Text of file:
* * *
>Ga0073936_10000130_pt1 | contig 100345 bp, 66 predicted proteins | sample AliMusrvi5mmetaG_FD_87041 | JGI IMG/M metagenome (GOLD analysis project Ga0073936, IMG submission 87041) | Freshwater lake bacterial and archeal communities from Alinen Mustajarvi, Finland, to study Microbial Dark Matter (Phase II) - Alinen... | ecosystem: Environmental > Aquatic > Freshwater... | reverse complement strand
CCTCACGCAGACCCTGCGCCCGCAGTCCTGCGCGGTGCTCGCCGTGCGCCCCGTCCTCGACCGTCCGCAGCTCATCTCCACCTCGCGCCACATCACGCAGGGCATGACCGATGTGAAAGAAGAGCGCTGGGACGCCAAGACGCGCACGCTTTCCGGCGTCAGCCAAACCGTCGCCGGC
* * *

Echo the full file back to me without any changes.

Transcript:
>Ga0073936_10000130_pt1 | contig 100345 bp, 66 predicted proteins | sample AliMusrvi5mmetaG_FD_87041 | JGI IMG/M metagenome (GOLD analysis project Ga0073936, IMG submission 87041) | Freshwater lake bacterial and archeal communities from Alinen Mustajarvi, Finland, to study Microbial Dark Matter (Phase II) - Alinen... | ecosystem: Environmental > Aquatic > Freshwater... | reverse complement strand
CCTCACGCAGACCCTGCGCCCGCAGTCCTGCGCGGTGCTCGCCGTGCGCCCCGTCCTCGACCGTCCGCAGCTCATCTCCACCTCGCGCCACATCACGCAGGGCATGACCGATGTGAAAGAAGAGCGCTGGGACGCCAAGACGCGCACGCTTTCCGGCGTCAGCCAAACCGTCGCCGGC